When you are ready to approve the whole cart-ful of items, you go to the pay app on your phone, hit “pay,” your credit card is charged, and that’s it – you’re done. No check-out line. You go straight to your car with your cart, put your groceries in the back, and drive off. And the cart, once it senses it’s empty, finds its own way back to the cart-bay for the next customer to use.

At some point in the above narrative, I’m sure some of you have wanted to interrupt: Why not just call PeaPod? The technology already exists to submit your shopping list online to the Giant’s popular delivery service, and you can get your groceries brought right to your door. Ah, but it’s not the same. It’s not a real-time shop, and there are just too many problems that you can’t correct until after the grocery delivery person has already left your house. First, you may not be able to schedule a delivery for the date and time you want. Then there’s that troublesome two-hour delivery window: whenever the truck arrives, you are going to have to drop whatever you are doing to let the person in and unload the groceries. You won’t see any mistakes in your order until you start putting your groceries away. Even if you are able to catch the drivers before he departs and send back any unwanted items, you still need to make a phone call to Giant to get your money back. All of these problems disappear when you have a programmable, self-driving shopping cart that you can control on-site.

That’s what I would call a suitable cart for a true 21st Century shopping experience. Will I have to wait another thirteen years for the pleasure? Giant, the ball is in your court.


Still Life With Robin is published on the Cleveland ParkListserv and on All Life Is Local on Saturdays.

Thursday, November 6, 2014

Get Out! - The Events Column

Photo by The Culinary Geek (Wikimedia Commons)
We wanted to share some events and activities that list members might be interested in. Have a great weekend -- and week beyond, too. If you know of an event that the 14,000+ members of the Cleveland Park Listserv should know about, email us at events @ .

Peggy Robin and Bill Adler
Publishers, Cleveland Park Listserv  

Thursday, November 6 from 11:30 AM - 1:30 PM, Free Pie Tasting at the Slice of Life Thanksgiving Pie Sale from Food & Friends. Stop by for a bite and vote for Apple vs. Pumpkin Pie. The winner of our "In Pie We Crust" election will go on sale from 3 PM - 12 Midnight on Thursday. Your vote will enter you into a drawing to win a full Thanksgiving dinner for 4 plus 2 pies.  Location: Farragut Square (corner of 17th & K St, NW) You can also participate in the "In Pie We Crust" election on Twitter. Post about your favorite flavor and be sure to include @foodandfriends and #SliceofLifeDC. More info:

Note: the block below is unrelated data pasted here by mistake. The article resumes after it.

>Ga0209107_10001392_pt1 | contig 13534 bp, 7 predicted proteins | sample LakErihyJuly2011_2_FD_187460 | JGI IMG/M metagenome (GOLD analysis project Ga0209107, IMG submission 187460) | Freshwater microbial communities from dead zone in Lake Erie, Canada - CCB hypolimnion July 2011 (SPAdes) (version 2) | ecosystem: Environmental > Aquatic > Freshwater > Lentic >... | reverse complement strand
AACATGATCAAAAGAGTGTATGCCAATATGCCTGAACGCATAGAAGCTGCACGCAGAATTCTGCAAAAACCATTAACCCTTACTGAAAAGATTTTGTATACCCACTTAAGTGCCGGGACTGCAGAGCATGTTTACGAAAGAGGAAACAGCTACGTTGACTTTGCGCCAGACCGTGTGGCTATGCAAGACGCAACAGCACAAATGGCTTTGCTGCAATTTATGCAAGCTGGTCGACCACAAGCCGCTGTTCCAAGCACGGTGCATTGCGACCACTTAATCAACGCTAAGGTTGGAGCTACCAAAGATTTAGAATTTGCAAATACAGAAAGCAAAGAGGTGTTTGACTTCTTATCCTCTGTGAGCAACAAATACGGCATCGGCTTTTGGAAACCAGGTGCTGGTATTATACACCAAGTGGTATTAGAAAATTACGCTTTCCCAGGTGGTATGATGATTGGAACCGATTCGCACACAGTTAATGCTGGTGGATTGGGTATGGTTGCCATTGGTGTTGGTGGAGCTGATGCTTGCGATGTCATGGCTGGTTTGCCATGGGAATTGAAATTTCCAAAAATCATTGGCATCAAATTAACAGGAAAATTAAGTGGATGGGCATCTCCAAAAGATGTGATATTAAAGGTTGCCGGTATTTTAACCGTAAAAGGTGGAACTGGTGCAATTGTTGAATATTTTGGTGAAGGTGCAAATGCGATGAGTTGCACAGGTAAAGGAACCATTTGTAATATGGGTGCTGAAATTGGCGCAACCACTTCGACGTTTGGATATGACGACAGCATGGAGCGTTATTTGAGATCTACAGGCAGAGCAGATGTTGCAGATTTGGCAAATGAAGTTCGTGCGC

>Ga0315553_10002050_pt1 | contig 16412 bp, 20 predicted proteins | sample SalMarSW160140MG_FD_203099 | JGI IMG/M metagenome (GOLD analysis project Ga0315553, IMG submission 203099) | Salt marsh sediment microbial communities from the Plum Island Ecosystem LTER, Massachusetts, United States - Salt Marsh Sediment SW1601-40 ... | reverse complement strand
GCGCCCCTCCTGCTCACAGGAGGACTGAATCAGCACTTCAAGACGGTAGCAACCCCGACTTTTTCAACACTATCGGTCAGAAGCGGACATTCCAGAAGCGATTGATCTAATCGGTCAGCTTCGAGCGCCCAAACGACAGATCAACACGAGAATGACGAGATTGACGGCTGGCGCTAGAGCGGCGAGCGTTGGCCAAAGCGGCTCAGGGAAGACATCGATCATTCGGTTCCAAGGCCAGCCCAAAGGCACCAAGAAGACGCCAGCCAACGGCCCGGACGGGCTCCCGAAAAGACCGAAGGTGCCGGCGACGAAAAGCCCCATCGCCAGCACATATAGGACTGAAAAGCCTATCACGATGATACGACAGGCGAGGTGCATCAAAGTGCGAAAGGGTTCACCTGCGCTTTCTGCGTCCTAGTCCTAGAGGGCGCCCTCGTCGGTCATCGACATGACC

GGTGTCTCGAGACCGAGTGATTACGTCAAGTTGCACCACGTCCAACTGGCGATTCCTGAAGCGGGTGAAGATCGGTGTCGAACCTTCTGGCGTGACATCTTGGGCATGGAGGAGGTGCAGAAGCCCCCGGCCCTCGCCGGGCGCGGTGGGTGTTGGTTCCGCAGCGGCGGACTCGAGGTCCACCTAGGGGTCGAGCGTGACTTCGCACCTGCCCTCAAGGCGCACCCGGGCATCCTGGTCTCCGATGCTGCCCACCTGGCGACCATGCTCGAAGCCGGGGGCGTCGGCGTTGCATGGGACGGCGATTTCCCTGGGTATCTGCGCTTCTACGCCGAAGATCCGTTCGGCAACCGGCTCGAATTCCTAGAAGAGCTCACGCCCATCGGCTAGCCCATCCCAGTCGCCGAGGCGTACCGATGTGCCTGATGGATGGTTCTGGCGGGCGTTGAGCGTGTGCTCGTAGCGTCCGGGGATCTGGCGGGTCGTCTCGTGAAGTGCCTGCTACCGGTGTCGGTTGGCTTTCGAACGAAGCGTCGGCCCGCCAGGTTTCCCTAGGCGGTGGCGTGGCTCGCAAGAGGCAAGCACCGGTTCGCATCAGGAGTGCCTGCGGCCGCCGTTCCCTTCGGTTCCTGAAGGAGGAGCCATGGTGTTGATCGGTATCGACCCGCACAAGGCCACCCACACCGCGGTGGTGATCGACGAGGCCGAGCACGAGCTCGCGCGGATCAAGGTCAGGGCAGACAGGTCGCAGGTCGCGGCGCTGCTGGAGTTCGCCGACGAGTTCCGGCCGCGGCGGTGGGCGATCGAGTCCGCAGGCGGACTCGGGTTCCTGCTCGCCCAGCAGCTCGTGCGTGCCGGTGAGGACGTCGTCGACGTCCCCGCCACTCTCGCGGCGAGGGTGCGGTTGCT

Thursday, November 6  at 6 PM, Art Deco in Washington and Baltimore, co-sponsored by Tenleytown Historical Society and Friends of the Tenley Friendship Library. Richard Striner, author of the recently released Washington and Baltimore Art Deco: A Design History of Neighboring Cities and an earlier book Washington Deco: Art Deco in the Nation’s Capital (1984) will share his considerable expertise on the subject. A founder of the Art Deco Society of Washington, Mr. Striner will touch on examples of the Art Deco style in our immediate area – including the Sears/BestBuy building in Tenleytown and the Pepco building in Friendship Heights, and will discuss his new book (not for sale at this event but available at a discount by calling 800-537-5487 and mentioning code NAF). Free. Tenley Friendship Library, 2nd floor. Corner of Wisconsin Ave.& Albemarle St NW.

Friday, November 7 at 7 PM, “Letters from War,” a Veterans Day Tribute, with readings of letters from Chapman University’s Center for American War Letters, and performances by “The President’s Own” Marine Chamber Orchestra and the National Cathedral Singers. Free and open to all, no reservations needed. The Cathedral is at Massachusetts & Wisconsin Avenues NW. More info:

Friday, November 7 from 11 AM - 9 PM and Saturday, November 8 from 10 AM - 4 PM: Georgetown Visitation Preparatory School’s annual Esprit de Noel Holiday Bazaar, featuring over 50 specialty boutiques, festive decorations, tasty treats, a moon bounce, car raffle, and lots of fun. Free. 1524 35th Street NW. More info:

Saturday, November 8 from 10 AM - 4 PM, Blessed Sacrament Holiday Bazaar -- a great neighborhood bazaar that benefits those in need. For kids: everybody wins game, plus fun car ride, candy guess, photo with Mr. & Mrs. Claus, and more! 25+ specialty vendors: jewelry, bath luxuries, scarves, bags, gifts, stationary, home goods, crafts, artisan goods, etc. Raffle baskets: iPad mini, money tree, Moms Day Out, $200 Macon Bistro Gift Certificate and more. Bake sale and delicious lunch from Panera Bread and Chick-fil-A. Huge used clothes and white elephant sale. At Blessed Sacrament, Western Ave & Quesada St NW.